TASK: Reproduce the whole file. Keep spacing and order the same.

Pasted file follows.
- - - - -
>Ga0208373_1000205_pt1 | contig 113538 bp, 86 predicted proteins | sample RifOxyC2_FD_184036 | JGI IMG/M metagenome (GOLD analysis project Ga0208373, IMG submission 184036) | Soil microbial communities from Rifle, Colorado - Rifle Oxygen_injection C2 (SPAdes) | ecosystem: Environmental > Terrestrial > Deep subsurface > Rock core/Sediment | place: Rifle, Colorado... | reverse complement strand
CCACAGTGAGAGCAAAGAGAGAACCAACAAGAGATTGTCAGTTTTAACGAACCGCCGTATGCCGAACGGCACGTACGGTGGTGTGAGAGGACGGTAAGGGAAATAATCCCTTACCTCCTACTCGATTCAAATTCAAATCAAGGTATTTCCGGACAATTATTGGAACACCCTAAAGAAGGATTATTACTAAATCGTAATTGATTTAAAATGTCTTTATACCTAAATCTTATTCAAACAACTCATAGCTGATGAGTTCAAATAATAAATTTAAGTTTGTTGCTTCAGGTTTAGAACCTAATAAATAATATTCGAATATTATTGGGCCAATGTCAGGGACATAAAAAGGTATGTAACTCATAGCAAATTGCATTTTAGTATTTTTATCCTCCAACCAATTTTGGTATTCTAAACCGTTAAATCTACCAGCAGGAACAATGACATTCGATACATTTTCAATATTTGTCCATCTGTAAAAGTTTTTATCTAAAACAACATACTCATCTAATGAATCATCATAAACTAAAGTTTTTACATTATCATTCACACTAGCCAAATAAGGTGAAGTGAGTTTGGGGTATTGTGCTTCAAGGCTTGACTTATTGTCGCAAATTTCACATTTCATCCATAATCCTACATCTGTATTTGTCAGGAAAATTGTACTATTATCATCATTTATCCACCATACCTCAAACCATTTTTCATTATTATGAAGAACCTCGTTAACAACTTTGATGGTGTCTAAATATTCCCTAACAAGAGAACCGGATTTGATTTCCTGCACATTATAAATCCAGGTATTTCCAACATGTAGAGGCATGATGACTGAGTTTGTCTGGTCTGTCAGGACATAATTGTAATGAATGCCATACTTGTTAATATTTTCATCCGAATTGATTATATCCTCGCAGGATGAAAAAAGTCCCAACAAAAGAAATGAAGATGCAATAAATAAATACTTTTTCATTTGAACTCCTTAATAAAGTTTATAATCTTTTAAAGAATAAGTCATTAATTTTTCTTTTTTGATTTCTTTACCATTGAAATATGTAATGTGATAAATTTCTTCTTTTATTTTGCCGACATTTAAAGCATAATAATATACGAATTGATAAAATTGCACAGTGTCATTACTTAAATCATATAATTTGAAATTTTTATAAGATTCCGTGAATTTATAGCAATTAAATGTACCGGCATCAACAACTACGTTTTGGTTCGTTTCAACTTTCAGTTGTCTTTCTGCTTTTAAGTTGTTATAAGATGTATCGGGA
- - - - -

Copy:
>Ga0208373_1000205_pt1 | contig 113538 bp, 86 predicted proteins | sample RifOxyC2_FD_184036 | JGI IMG/M metagenome (GOLD analysis project Ga0208373, IMG submission 184036) | Soil microbial communities from Rifle, Colorado - Rifle Oxygen_injection C2 (SPAdes) | ecosystem: Environmental > Terrestrial > Deep subsurface > Rock core/Sediment | place: Rifle, Colorado... | reverse complement strand
CCACAGTGAGAGCAAAGAGAGAACCAACAAGAGATTGTCAGTTTTAACGAACCGCCGTATGCCGAACGGCACGTACGGTGGTGTGAGAGGACGGTAAGGGAAATAATCCCTTACCTCCTACTCGATTCAAATTCAAATCAAGGTATTTCCGGACAATTATTGGAACACCCTAAAGAAGGATTATTACTAAATCGTAATTGATTTAAAATGTCTTTATACCTAAATCTTATTCAAACAACTCATAGCTGATGAGTTCAAATAATAAATTTAAGTTTGTTGCTTCAGGTTTAGAACCTAATAAATAATATTCGAATATTATTGGGCCAATGTCAGGGACATAAAAAGGTATGTAACTCATAGCAAATTGCATTTTAGTATTTTTATCCTCCAACCAATTTTGGTATTCTAAACCGTTAAATCTACCAGCAGGAACAATGACATTCGATACATTTTCAATATTTGTCCATCTGTAAAAGTTTTTATCTAAAACAACATACTCATCTAATGAATCATCATAAACTAAAGTTTTTACATTATCATTCACACTAGCCAAATAAGGTGAAGTGAGTTTGGGGTATTGTGCTTCAAGGCTTGACTTATTGTCGCAAATTTCACATTTCATCCATAATCCTACATCTGTATTTGTCAGGAAAATTGTACTATTATCATCATTTATCCACCATACCTCAAACCATTTTTCATTATTATGAAGAACCTCGTTAACAACTTTGATGGTGTCTAAATATTCCCTAACAAGAGAACCGGATTTGATTTCCTGCACATTATAAATCCAGGTATTTCCAACATGTAGAGGCATGATGACTGAGTTTGTCTGGTCTGTCAGGACATAATTGTAATGAATGCCATACTTGTTAATATTTTCATCCGAATTGATTATATCCTCGCAGGATGAAAAAAGTCCCAACAAAAGAAATGAAGATGCAATAAATAAATACTTTTTCATTTGAACTCCTTAATAAAGTTTATAATCTTTTAAAGAATAAGTCATTAATTTTTCTTTTTTGATTTCTTTACCATTGAAATATGTAATGTGATAAATTTCTTCTTTTATTTTGCCGACATTTAAAGCATAATAATATACGAATTGATAAAATTGCACAGTGTCATTACTTAAATCATATAATTTGAAATTTTTATAAGATTCCGTGAATTTATAGCAATTAAATGTACCGGCATCAACAACTACGTTTTGGTTCGTTTCAACTTTCAGTTGTCTTTCTGCTTTTAAGTTGTTATAAGATGTATCGGGA